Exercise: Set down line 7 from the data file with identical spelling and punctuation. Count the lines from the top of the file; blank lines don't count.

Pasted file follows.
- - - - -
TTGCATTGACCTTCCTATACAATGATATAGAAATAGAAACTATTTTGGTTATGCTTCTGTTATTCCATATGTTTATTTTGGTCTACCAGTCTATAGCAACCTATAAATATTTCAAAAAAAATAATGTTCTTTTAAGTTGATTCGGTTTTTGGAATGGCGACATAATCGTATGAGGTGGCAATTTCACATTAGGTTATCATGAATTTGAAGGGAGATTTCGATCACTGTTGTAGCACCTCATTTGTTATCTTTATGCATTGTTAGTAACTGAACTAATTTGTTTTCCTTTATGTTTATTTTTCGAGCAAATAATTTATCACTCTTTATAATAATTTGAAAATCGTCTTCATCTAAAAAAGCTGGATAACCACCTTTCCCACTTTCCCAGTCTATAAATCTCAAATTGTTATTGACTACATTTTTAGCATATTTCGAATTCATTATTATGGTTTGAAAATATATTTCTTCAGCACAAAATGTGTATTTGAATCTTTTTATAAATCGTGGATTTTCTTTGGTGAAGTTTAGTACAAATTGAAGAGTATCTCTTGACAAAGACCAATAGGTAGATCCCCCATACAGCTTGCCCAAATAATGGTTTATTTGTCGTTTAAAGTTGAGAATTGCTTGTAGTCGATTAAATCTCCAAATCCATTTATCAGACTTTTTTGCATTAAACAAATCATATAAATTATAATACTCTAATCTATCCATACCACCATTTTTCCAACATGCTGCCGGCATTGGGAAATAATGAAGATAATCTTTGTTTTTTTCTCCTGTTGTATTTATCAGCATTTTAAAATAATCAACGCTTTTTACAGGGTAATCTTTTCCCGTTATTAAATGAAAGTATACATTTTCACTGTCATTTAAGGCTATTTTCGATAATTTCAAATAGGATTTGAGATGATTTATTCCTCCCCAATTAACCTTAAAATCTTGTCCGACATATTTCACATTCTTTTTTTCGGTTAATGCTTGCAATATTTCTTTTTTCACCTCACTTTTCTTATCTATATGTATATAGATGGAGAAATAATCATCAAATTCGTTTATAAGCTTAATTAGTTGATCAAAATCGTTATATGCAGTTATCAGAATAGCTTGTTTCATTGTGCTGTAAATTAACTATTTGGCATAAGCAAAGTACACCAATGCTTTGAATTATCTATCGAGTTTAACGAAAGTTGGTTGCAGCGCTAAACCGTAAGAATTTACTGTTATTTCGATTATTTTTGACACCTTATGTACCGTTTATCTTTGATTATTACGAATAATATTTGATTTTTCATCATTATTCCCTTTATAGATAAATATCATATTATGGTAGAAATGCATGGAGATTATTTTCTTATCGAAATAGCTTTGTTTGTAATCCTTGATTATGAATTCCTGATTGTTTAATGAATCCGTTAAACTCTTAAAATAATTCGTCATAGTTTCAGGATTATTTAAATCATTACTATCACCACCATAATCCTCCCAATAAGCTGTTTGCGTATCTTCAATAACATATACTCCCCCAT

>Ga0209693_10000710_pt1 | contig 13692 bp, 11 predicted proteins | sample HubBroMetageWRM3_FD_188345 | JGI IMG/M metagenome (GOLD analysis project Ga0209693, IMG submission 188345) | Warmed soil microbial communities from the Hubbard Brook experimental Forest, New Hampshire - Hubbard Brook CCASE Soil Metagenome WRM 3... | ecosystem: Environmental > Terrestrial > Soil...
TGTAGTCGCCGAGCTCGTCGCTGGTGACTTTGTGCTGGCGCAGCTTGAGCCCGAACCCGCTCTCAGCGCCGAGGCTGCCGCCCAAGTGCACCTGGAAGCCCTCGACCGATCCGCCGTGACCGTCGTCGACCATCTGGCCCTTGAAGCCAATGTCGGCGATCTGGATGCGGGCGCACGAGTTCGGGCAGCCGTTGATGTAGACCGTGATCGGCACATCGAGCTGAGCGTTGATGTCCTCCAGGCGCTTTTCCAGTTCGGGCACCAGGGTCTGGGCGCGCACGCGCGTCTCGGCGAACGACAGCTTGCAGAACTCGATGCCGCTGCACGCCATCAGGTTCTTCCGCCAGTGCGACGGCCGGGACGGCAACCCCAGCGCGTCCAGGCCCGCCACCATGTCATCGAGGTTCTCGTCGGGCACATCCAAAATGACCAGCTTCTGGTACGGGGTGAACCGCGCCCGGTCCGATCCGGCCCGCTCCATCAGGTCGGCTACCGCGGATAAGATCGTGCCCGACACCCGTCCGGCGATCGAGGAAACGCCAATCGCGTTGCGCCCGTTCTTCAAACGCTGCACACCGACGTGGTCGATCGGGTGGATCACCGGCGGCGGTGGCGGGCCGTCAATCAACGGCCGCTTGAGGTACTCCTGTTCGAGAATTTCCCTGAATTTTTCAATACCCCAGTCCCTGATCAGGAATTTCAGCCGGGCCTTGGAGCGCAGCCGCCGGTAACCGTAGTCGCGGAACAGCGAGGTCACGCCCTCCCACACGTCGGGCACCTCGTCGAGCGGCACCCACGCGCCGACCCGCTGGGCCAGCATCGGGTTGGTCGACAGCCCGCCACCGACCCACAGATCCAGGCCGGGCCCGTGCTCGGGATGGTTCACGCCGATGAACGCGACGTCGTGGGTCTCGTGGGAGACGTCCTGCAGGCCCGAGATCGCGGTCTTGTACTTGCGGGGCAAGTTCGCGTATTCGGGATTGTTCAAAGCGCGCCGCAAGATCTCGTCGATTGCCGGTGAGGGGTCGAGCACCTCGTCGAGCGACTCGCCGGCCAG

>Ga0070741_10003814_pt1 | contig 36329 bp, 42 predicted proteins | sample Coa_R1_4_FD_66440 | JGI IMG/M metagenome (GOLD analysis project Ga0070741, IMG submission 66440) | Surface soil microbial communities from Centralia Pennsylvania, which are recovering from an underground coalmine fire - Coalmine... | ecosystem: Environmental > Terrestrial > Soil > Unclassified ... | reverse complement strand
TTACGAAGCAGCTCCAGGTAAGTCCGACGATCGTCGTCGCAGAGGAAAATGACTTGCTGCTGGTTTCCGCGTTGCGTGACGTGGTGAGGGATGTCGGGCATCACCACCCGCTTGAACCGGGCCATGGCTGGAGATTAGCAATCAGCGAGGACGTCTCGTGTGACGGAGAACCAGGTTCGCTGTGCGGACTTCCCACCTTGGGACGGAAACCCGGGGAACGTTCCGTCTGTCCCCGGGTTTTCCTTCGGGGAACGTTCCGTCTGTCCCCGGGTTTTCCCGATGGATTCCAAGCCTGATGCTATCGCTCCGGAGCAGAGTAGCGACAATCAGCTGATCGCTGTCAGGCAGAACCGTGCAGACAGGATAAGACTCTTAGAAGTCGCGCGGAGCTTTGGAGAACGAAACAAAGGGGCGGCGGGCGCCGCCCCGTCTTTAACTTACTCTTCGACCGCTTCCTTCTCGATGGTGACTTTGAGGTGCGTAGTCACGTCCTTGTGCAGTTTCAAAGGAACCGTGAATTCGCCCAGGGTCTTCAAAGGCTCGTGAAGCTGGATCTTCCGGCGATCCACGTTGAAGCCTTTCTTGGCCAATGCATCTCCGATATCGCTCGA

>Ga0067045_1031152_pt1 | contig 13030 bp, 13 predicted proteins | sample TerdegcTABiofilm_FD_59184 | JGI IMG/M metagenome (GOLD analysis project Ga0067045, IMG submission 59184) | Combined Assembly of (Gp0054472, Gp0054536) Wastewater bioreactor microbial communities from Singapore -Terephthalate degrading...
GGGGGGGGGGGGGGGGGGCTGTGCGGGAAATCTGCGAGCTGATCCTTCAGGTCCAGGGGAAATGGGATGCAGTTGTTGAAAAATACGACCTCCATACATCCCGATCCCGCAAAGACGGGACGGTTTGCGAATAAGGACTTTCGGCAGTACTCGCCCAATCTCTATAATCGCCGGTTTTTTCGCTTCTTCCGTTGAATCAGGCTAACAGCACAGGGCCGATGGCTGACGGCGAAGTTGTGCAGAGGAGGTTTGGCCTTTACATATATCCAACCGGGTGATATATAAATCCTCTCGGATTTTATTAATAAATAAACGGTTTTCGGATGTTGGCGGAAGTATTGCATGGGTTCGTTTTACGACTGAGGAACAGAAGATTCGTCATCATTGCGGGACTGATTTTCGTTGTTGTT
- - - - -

GGGGGGGGGGGGGGGGGGCTGTGCGGGAAATCTGCGAGCTGATCCTTCAGGTCCAGGGGAAATGGGATGCAGTTGTTGAAAAATACGACCTCCATACATCCCGATCCCGCAAAGACGGGACGGTTTGCGAATAAGGACTTTCGGCAGTACTCGCCCAATCTCTATAATCGCCGGTTTTTTCGCTTCTTCCGTTGAATCAGGCTAACAGCACAGGGCCGATGGCTGACGGCGAAGTTGTGCAGAGGAGGTTTGGCCTTTACATATATCCAACCGGGTGATATATAAATCCTCTCGGATTTTATTAATAAATAAACGGTTTTCGGATGTTGGCGGAAGTATTGCATGGGTTCGTTTTACGACTGAGGAACAGAAGATTCGTCATCATTGCGGGACTGATTTTCGTTGTTGTT